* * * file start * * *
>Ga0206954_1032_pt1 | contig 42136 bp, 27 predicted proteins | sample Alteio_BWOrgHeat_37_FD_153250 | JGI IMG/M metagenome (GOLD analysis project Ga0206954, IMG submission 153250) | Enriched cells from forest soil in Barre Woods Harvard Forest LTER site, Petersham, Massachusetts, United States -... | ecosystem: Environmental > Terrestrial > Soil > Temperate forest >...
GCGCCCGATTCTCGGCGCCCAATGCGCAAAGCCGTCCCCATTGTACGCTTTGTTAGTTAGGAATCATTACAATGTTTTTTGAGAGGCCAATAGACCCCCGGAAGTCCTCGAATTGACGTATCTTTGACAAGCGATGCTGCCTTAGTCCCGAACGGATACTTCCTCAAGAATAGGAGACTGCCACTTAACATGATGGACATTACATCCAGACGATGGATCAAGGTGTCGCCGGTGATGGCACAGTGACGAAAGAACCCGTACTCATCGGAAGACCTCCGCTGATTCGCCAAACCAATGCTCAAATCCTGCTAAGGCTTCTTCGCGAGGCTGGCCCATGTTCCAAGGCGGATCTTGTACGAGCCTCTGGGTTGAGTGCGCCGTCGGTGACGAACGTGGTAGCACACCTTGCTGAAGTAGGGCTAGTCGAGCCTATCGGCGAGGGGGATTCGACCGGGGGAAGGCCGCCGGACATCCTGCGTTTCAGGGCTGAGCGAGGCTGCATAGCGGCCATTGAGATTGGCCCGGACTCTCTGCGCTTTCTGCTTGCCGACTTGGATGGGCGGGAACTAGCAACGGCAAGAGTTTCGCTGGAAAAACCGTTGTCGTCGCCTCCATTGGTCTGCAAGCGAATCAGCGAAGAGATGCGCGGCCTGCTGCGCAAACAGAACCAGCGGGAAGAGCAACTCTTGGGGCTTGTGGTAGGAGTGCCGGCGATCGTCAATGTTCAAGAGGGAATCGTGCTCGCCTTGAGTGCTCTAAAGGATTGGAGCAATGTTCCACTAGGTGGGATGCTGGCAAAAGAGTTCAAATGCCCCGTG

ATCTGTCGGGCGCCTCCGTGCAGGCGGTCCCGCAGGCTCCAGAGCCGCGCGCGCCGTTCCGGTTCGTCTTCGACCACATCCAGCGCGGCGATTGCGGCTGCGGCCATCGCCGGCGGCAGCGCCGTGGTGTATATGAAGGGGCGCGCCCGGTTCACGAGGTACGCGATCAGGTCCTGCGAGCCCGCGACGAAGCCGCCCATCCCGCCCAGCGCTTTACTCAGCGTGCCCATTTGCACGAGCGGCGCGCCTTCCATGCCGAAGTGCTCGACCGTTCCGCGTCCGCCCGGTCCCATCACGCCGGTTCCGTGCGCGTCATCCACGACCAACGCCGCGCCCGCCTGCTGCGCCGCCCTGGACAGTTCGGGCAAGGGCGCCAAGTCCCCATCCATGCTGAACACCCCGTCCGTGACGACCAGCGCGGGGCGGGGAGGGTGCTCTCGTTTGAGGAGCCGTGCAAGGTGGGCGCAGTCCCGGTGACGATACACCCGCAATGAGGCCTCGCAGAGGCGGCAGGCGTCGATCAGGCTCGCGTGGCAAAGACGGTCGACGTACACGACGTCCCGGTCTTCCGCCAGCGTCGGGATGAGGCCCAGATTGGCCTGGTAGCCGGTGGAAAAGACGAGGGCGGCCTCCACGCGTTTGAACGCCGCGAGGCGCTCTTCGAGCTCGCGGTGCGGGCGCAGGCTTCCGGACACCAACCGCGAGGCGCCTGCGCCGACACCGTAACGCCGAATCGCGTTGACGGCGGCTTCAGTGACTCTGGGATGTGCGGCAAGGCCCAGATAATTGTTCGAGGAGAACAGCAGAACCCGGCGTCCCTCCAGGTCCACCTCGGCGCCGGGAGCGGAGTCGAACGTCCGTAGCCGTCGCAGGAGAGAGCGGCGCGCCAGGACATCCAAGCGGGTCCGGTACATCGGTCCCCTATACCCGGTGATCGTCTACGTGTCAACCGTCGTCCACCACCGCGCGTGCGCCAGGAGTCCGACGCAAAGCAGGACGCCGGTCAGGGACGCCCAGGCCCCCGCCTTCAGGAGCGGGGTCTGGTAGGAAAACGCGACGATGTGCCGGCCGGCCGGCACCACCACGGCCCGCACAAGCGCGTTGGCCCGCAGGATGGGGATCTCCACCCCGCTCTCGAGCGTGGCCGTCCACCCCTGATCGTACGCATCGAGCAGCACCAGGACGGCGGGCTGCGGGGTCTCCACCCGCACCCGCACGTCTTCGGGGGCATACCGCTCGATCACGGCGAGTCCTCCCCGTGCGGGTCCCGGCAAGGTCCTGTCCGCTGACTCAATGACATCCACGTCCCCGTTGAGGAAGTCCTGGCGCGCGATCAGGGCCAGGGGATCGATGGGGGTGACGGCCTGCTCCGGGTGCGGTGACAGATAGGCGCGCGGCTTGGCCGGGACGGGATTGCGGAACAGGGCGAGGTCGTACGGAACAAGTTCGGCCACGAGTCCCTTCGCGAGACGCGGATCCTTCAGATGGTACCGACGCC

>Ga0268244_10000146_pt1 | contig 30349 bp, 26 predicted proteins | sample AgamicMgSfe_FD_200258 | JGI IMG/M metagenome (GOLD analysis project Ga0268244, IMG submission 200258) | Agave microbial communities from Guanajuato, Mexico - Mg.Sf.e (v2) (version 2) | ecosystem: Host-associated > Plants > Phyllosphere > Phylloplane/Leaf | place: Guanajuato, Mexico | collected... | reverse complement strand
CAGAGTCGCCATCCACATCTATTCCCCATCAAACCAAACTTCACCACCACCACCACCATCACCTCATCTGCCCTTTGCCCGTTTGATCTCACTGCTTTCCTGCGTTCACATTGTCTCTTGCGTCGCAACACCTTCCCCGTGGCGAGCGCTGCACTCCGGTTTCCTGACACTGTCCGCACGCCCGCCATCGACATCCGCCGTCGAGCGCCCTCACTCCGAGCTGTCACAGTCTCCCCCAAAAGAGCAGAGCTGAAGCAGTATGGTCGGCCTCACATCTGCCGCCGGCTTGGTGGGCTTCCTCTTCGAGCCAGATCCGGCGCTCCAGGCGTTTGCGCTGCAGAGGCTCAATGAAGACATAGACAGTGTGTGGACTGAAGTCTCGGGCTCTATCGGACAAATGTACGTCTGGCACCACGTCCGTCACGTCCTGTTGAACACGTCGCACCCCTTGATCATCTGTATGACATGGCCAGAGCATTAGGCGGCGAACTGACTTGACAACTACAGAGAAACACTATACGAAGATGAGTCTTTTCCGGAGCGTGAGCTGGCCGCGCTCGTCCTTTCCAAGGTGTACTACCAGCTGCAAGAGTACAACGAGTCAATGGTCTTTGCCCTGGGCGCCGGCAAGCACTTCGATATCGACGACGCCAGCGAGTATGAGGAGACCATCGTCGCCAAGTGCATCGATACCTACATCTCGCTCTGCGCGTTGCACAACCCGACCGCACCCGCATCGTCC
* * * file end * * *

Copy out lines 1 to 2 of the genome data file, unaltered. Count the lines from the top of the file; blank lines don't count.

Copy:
>Ga0206954_1032_pt1 | contig 42136 bp, 27 predicted proteins | sample Alteio_BWOrgHeat_37_FD_153250 | JGI IMG/M metagenome (GOLD analysis project Ga0206954, IMG submission 153250) | Enriched cells from forest soil in Barre Woods Harvard Forest LTER site, Petersham, Massachusetts, United States -... | ecosystem: Environmental > Terrestrial > Soil > Temperate forest >...
GCGCCCGATTCTCGGCGCCCAATGCGCAAAGCCGTCCCCATTGTACGCTTTGTTAGTTAGGAATCATTACAATGTTTTTTGAGAGGCCAATAGACCCCCGGAAGTCCTCGAATTGACGTATCTTTGACAAGCGATGCTGCCTTAGTCCCGAACGGATACTTCCTCAAGAATAGGAGACTGCCACTTAACATGATGGACATTACATCCAGACGATGGATCAAGGTGTCGCCGGTGATGGCACAGTGACGAAAGAACCCGTACTCATCGGAAGACCTCCGCTGATTCGCCAAACCAATGCTCAAATCCTGCTAAGGCTTCTTCGCGAGGCTGGCCCATGTTCCAAGGCGGATCTTGTACGAGCCTCTGGGTTGAGTGCGCCGTCGGTGACGAACGTGGTAGCACACCTTGCTGAAGTAGGGCTAGTCGAGCCTATCGGCGAGGGGGATTCGACCGGGGGAAGGCCGCCGGACATCCTGCGTTTCAGGGCTGAGCGAGGCTGCATAGCGGCCATTGAGATTGGCCCGGACTCTCTGCGCTTTCTGCTTGCCGACTTGGATGGGCGGGAACTAGCAACGGCAAGAGTTTCGCTGGAAAAACCGTTGTCGTCGCCTCCATTGGTCTGCAAGCGAATCAGCGAAGAGATGCGCGGCCTGCTGCGCAAACAGAACCAGCGGGAAGAGCAACTCTTGGGGCTTGTGGTAGGAGTGCCGGCGATCGTCAATGTTCAAGAGGGAATCGTGCTCGCCTTGAGTGCTCTAAAGGATTGGAGCAATGTTCCACTAGGTGGGATGCTGGCAAAAGAGTTCAAATGCCCCGTG